“The rait of substitution (k) is equal to the rate at which new mutations arise in the population (2 * Ne * u) times the probability that a new mutation will become fixed, which is 1 / 2 * Ne for neural mutations and approximately 2s for advantageous mutations in a population of constant size, where Ne is the effective population size, u is the mutation rate, and s is the selective advantage of the mutant allele.” (Rockman et al 2210-2211).

“Positive selection driving differentiation between populations should also decrease variation with in populations; as a selected allele increases in frequency, its haplotype replaces other haplotypes before accumulating new variations.” (Rockman et al 2214)

“For thousands of years, people have used opiates to alter consciousness and ameliorate pain. Our data indicate that the evolution of our species involved changes in the inducibility of an endogenous opioid precursor, and that these changes were driven by positive natural selection.” (Rockman et al 2215)

“Three populations were studied, Africans, East Asians, and Europeans. In each, a mostly different set of genes had been favored by natural selection.” (Wade)

“Dr. Pritchard estimates that the average point at which the selected genes started to become more common under pressure of natural selection is 10,800 years ago in the African population and 6,600 years ago in the Asian and European populations.” (Wade)

“The selected genes turned out to be quite different from one racial group to another. Dr. Pritchard’s test identified 206 regions of the genome that are undre selection in the Yorubans, 185 regions in East Asians, and 188 in Europeans. The few overlaps between races concern genes that could have been spread by migration or else be instances of independent evolution, Dr. Pritchard said.” (Wade)

Singapore is a Single Point of Failure Because Singapore is a Single Point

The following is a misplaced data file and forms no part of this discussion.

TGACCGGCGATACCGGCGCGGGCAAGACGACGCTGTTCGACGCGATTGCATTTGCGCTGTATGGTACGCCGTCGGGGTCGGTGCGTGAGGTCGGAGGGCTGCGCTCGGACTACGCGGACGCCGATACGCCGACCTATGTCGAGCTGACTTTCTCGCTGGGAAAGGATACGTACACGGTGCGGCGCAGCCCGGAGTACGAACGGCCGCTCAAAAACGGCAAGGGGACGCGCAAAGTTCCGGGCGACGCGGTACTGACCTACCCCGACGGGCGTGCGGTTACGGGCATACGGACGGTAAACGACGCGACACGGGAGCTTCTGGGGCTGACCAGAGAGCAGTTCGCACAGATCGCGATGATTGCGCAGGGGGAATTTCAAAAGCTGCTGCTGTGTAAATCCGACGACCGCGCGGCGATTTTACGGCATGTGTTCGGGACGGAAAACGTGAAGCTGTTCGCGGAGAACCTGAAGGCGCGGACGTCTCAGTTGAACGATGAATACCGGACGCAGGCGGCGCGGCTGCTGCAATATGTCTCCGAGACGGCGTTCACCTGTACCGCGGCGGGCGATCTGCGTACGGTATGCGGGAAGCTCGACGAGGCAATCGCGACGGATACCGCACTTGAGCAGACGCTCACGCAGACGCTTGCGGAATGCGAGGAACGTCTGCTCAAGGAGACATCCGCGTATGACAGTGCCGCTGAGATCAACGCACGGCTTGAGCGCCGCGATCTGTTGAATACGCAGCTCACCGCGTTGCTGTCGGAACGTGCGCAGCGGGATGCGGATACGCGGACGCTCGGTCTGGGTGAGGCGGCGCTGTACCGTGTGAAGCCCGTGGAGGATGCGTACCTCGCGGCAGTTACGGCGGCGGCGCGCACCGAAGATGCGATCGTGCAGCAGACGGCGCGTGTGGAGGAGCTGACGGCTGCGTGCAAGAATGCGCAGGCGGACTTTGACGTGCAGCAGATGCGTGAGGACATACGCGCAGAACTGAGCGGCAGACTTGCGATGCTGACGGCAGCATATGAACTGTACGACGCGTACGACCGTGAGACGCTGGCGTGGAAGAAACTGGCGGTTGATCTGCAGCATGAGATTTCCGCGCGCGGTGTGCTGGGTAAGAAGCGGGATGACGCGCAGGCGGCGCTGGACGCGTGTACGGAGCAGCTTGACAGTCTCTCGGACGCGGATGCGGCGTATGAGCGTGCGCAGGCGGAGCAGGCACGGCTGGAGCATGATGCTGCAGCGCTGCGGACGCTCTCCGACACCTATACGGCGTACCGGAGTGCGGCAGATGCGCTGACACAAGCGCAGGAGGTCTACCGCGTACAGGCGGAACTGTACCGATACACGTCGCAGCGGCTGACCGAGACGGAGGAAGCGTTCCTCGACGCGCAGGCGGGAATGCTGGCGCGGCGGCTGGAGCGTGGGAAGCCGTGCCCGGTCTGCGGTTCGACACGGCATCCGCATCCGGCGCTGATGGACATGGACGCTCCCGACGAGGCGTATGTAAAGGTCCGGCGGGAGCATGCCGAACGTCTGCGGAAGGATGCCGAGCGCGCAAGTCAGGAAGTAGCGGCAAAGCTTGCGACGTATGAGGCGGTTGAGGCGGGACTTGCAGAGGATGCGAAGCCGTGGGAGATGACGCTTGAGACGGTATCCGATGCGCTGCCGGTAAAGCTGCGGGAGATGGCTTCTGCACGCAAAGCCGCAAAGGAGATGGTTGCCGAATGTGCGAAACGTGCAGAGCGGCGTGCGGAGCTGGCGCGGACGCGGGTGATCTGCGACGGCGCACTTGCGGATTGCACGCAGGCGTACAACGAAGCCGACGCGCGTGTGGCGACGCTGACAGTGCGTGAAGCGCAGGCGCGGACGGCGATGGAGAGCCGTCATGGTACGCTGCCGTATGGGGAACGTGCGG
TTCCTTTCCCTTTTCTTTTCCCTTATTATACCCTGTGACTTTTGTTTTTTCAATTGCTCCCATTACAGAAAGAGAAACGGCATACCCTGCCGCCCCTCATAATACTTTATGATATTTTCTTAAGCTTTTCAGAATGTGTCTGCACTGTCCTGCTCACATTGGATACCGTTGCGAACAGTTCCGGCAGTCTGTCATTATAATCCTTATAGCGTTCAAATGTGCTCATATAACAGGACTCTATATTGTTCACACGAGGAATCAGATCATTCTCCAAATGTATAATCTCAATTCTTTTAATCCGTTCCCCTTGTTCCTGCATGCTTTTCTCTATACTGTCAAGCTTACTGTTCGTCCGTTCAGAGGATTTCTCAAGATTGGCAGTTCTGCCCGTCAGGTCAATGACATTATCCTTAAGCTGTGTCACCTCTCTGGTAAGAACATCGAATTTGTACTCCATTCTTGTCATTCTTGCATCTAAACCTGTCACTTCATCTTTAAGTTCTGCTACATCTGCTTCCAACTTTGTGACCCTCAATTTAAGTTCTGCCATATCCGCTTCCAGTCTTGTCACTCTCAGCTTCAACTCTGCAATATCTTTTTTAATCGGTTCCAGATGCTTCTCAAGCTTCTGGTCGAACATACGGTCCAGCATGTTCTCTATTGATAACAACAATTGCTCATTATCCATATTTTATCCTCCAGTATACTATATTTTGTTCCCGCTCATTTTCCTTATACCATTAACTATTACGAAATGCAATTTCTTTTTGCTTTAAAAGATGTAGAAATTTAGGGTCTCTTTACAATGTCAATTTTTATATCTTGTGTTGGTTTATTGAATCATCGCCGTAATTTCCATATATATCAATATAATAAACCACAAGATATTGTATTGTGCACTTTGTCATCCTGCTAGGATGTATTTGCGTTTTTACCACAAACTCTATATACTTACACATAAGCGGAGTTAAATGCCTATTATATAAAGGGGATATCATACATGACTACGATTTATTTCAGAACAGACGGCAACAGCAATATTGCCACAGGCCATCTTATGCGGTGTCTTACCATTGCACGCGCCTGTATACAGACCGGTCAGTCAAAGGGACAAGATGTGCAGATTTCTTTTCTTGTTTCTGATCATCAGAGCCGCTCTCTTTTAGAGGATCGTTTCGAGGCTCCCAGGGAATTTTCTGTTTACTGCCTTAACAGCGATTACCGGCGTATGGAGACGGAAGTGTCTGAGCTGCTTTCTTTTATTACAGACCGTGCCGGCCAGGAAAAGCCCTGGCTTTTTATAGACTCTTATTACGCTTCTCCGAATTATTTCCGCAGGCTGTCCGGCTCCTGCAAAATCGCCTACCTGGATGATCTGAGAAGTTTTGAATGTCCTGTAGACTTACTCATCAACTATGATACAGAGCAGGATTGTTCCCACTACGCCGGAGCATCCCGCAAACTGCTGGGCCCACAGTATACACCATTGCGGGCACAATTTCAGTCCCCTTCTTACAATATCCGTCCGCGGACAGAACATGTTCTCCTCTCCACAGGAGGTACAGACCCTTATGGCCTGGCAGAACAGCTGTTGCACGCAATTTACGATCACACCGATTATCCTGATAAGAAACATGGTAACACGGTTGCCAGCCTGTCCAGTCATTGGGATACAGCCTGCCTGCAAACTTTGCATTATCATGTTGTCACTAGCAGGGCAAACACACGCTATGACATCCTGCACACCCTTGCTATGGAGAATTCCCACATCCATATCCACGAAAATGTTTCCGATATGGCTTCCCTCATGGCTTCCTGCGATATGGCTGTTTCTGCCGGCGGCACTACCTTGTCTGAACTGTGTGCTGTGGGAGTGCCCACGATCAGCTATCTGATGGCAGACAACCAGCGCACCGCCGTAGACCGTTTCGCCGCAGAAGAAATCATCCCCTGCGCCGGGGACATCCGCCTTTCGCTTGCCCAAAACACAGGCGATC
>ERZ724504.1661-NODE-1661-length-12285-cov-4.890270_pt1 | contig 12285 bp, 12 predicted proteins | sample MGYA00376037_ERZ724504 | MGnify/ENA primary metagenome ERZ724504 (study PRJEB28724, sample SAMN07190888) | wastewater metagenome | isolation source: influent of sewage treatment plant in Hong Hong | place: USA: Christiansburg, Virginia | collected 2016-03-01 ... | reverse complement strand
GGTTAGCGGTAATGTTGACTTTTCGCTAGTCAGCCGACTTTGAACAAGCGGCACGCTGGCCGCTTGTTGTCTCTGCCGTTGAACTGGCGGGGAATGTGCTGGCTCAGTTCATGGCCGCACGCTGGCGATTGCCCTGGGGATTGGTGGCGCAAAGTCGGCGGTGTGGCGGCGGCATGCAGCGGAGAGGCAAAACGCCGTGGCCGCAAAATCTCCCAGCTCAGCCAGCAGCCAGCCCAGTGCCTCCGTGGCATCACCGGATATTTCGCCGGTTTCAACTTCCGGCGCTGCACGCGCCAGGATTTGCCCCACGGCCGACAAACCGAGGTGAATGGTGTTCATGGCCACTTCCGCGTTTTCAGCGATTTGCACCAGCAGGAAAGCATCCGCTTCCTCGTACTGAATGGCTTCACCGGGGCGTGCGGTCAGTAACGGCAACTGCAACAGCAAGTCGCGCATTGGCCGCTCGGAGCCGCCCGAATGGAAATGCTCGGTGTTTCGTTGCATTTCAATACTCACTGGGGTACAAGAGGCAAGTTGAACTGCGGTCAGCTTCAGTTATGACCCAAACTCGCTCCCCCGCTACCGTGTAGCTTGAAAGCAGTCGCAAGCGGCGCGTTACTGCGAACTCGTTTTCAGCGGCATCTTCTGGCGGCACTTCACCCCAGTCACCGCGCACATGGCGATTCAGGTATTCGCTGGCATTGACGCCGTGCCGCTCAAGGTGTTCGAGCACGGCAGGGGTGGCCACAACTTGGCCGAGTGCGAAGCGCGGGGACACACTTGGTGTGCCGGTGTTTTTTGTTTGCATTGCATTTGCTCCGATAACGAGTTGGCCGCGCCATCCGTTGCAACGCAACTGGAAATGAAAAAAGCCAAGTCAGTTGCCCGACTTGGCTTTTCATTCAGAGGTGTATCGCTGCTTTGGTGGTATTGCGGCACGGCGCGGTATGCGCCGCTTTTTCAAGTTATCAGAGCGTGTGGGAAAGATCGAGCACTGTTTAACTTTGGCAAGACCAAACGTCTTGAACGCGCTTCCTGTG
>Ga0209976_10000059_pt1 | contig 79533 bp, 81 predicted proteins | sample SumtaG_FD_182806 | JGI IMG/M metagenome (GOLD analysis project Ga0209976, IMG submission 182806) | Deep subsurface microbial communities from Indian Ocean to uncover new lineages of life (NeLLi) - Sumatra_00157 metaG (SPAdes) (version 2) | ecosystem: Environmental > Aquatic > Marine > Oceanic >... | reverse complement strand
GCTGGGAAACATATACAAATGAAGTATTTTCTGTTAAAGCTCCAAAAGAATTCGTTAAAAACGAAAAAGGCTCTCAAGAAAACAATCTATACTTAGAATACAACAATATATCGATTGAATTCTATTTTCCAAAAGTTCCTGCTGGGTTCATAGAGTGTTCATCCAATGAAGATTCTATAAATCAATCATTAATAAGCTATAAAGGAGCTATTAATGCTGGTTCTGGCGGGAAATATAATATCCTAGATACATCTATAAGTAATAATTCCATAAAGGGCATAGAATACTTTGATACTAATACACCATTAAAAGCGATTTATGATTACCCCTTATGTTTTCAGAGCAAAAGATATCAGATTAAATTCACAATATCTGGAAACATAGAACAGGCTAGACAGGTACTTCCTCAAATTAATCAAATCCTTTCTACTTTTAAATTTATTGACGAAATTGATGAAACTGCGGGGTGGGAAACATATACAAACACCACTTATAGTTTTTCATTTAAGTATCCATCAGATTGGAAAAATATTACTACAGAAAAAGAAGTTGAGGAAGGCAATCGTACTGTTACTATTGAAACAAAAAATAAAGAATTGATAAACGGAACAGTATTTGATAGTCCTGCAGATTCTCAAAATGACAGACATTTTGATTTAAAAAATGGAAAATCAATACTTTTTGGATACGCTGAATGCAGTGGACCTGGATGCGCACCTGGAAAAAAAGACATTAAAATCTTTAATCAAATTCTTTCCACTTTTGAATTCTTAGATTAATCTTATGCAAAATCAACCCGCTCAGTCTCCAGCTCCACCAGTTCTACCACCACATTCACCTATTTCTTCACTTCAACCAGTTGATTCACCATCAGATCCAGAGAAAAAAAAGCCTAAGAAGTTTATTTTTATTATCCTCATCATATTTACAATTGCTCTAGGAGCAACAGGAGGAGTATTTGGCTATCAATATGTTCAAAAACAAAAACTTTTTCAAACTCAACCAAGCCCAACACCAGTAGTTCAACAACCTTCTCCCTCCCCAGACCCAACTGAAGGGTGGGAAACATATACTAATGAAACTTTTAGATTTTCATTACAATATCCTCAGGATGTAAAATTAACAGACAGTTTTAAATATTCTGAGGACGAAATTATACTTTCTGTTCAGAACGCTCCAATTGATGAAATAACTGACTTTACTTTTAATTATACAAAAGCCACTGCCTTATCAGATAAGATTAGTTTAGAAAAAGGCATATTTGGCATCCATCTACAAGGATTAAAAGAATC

Singapore Revisited,” by Stephen DeAngelis, Enterprise Resilience Management Blog, 29 August 2006, http://enterpriseresilienceblog.typepad.com/enterprise_resilience_man/2006/08/singapore_revis.html.

Steve’s recent post on Singaporean resilience was picked up by Fred, Sean, and myself, and Steve kindly responded to a criticism that Singapore isn’t resilient because it is a signal point of failure

Unfortunately for Singapore, it is a classic example of a single point of failure. I respect Steve D. & Enterra, but in the proliferated 21st Century, resilient assets must be distributed assets. Singapore, by definition, isn’t.

I must admit that Zimmerman’s logic escapes me. My entire point was that Singapore is trying to expand into more economic sectors (beyond electronics and finance) in order to avoid setting itself up for “single point” failure.

Singapore is a single point of failure because Singapore is a city-state, a significant fraction of which could be obliterated by a terrorist nuclear bomb. This may be best understood visually:

100 kilotons over Singapore

Singapore is not unique in this — all high-density cities are so vulnerable — but there is a physical dimension to resiliency which needs to be considered, too.

Disconnecting Lebanon from Syria, Disconnecting Syria from the Syrians

Key US legislator says will block aid to Lebanon, by Adam Entous, Reuters, 27 August 2006, http://news.yahoo.com/s/nm/20060827/ts_nm/mideast_usa_lebanon_dc (from Democratic Underground).

Islamic Revival in Syria Is Led by Women,” by Katherine Zoepf, New York Times, 29 August 2006, A1, http://www.nytimes.com/2006/08/29/world/middleeast/29syria.html.

Tom Lantos, a California Democrat who not only supports a McCain-Lieberman foreign policy but also married a first-cousin of Zsa-Zsa Gabor, pushes for the continued separation of Lebanon from Syria:

A key U.S. legislator said in Israel on Sunday he would block aid President George W. Bush promised Lebanon and free the funds only when Beirut agreed to the deployment of international troops on the border with Syria

The international community must use all our available means to stiffen Lebanon’s spine and to convince the government of Lebanon to have the new UNIFIL troops on the Syrian border in adequate numbers,” said Tom Lantos, the ranking Democrat on the U.S. House of Representatives’ International Relations Committee.

Syria, showing the same stupidity that got her expelled from Lebanon in the first place, promises to play into her enemies’ hands

Syria has threatened to shut its border with Lebanon if U.N. troops deploy there. Israel says it will not lift a sea and air blockade of Lebanon unless a U.N. force helps ensure that no new weapons reach Hizbollah in the south.

Meanwhile, women less glamorous than Zsa-Zsa (and not of the liberal Muslims kind) do their bit to hasten their brothers and submit Damascus to the Koran

The Fate of the Baath Arab Socialist Party

At those meetings, participants say, they are tutored further in the faith and are even taught how to influence some of their well-connected fathers and husbands to accept a greater presence of Islam in public life.